Sun exposure may cause severe skin reactions. People who do take St. John's wort should always wear sun block and take other precautions, regardless of the time of day or year or their skin tone.

Pregnant should not use St. John's wort. Side effects (such as colic, drowsiness) have been reported in nursing infants, so breastfeeding mothers should avoid St. John's wort. Women who are trying to conceive should avoid St. John's wort.

St. John’s wort has been associated with serotonin syndrome (a potentially dangerous condition resulting from an excess of serotonin in the central nervous system) when taken with antidepressants such as SSRIs. Symptoms may include confusion, fever, hallucinations, nausea, loss of muscle coordination, sweating, and shakiness. If you experience any of these symptoms, stop taking St. John’s wort and seek immediate medical attention.

  • There are some concerns that St. John's wort might worsen symptoms in people with attention deficit-hyperactivity disorder (ADHD), bipolar disorder (it may bring on mania or speed up the cycling), major depression, schizophrenia (may bring on psychosis), and Alzheimer's disease. 
  • People with diagnosed or suspected depression should consult a doctor to ensure that their condition is properly assessed and treated.
  • Pregnant or breastfeeding women, and those trying to conceive, should avoid St. John's wort.
  • St. John’s wort should not be taken by organ transplant recipients, as it may cause organ rejection.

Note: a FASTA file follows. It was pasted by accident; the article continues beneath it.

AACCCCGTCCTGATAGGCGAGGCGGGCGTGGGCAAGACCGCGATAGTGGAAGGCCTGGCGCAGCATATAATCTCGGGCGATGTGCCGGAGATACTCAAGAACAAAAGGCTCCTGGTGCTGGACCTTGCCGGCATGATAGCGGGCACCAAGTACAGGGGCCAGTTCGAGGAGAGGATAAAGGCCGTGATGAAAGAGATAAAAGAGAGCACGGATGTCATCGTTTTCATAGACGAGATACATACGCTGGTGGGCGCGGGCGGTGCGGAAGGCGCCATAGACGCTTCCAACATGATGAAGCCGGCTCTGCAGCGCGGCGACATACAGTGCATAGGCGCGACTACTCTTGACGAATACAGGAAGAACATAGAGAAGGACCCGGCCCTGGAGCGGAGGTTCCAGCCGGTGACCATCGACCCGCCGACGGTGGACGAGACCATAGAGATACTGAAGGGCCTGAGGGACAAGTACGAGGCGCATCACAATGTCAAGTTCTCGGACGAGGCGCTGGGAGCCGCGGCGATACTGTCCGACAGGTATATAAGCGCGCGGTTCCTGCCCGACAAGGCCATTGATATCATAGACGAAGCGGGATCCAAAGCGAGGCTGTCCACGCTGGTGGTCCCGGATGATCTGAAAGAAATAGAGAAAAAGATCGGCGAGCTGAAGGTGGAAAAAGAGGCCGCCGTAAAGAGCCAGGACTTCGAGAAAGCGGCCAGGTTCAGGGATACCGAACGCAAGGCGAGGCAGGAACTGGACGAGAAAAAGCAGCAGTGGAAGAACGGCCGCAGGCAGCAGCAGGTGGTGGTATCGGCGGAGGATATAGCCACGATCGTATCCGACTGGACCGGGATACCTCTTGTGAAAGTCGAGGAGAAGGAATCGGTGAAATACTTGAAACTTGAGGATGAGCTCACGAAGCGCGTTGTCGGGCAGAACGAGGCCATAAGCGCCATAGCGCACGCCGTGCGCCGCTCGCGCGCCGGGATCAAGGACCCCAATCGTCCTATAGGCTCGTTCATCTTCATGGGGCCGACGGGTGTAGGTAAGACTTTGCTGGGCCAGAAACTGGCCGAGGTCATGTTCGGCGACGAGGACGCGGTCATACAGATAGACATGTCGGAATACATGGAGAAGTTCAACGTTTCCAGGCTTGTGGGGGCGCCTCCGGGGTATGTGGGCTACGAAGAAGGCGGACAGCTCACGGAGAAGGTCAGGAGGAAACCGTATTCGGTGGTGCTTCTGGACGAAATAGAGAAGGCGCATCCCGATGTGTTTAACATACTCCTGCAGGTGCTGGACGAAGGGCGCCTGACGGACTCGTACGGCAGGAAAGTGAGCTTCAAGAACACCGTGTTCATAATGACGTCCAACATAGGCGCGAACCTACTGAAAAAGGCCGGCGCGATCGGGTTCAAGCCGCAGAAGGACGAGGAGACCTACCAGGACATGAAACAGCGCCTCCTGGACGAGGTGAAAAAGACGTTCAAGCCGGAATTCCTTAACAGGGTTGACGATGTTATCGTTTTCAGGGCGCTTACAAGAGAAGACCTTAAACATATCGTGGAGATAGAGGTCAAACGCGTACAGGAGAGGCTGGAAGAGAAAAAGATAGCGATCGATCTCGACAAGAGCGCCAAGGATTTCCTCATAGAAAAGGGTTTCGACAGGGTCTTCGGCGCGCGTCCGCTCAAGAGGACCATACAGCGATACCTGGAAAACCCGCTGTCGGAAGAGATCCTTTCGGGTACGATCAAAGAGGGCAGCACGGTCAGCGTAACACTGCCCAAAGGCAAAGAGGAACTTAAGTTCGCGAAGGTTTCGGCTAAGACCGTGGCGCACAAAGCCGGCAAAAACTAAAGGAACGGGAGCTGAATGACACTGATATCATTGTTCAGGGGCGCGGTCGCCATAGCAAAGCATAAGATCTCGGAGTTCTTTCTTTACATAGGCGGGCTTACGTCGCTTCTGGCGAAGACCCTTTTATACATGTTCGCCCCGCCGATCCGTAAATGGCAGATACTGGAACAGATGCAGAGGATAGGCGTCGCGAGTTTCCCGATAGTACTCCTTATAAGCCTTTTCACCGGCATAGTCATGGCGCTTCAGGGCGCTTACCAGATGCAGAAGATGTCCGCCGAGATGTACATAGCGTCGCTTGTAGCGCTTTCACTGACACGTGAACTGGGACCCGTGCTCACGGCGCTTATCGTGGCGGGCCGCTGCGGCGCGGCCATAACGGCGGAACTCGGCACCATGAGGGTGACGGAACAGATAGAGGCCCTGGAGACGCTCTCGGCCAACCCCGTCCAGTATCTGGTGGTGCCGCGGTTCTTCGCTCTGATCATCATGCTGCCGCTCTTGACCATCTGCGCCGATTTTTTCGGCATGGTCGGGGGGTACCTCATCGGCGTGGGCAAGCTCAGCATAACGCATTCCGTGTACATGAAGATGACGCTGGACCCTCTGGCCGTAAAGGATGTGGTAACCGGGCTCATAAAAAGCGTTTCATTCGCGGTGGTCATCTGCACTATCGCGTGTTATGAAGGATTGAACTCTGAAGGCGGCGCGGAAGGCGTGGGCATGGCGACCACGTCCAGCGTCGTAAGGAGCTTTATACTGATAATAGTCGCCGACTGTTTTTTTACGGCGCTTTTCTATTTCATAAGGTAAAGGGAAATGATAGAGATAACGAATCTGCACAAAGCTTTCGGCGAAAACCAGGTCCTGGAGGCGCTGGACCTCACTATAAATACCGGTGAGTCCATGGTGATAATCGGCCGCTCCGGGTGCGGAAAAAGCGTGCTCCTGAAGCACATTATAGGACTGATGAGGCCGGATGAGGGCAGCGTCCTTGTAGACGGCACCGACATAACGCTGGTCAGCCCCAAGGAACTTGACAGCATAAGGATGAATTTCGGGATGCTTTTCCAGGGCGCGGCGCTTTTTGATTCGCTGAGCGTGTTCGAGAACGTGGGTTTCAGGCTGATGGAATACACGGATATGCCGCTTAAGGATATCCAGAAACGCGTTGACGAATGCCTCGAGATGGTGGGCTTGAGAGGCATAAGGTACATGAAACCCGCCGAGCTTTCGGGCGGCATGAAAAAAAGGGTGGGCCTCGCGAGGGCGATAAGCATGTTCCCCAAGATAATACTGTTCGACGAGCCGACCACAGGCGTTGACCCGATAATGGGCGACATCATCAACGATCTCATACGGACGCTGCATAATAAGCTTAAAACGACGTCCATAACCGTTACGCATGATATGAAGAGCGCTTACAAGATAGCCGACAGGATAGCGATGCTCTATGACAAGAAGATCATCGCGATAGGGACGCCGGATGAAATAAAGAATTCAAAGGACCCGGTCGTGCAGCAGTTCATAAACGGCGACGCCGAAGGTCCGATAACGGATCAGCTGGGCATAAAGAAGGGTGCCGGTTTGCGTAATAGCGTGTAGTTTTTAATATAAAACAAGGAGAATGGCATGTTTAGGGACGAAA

• St. John's wort should not be taken within two weeks before a scheduled surgery. Some sources caution that use of St. John's wort for six months may lead to heart complications in people undergoing anesthesia with surgery. 
  • In one small study, St. John’s wort was associated with elevated thyroid stimulating hormone (TSH) levels.

Possible Drug Interactions

One of the major downsides of using St. John’s wort is that it may interact in a potentially harmful way with many common drugs and supplements. It's broken down in the liver by enzymes that also process certain medications, the result being potentially decreased effectiveness of other medications or heightened effect, leading to an increased risk of adverse effects.

Here is a list of some of the medications that may interact with St. John's wort. It's crucial to consult your physician before taking St. John's wort or before making any change to your treatment. Do not stop taking prescription drugs without consulting your doctor. Avoiding or delaying standard care and self-treating with alternative medicine may have serious consequences.

  • Antidepressants - St. John's wort may increase the side effects of medications used to treat depression and other disorders, such as tricyclic antidepressants, SSRIs, and monoamine oxidase inhibitors (MAOIs) and it could lead to a dangerous condition called serotonin syndrome. These medications may include paroxetine (Paxil®), sertraline (Zoloft®), fluoxetine (Prozac®), citalopram (Celexa®), fluvoxamine (Luvox®), amitriptyline (Elavil®), clomipramine (Anafranil®), imipramine (Tofranil®), phenelzine, (Nardil®), and others.
  • Allergy drugs - e.g. fexofenadine (Allegra®)
  • Dextromethorphan (DM), an ingredient in many non-prescription cough and cold products (e.g. Robitussin® DM) to relieve cough. Use with St. John's wort may increase serotonin levels, resulting in a greater risk of adverse effects. 
  • Digoxin (Lanoxin®) – St. John’s wort may reduce its effectiveness

  • Drugs that suppress the immune system - e.g. cyclosporine (Neoral®, Sandimmune®), adalimumab (Humira®), azathioprine (Imuran®), etanercept (Enbrel®), methotrexate, mycophenolate mofetil (CellCept®),Tacrolimus (Prograf®), sirolimus (Rapamune®), daclizumab (Zenapak®)

  • Oral contraceptives – St. John’s wort has been known to cause breakthrough bleeding and may decrease the effectiveness of birth control pills.

  • Reserpine – St. John’s wort blocks the effect of this drug.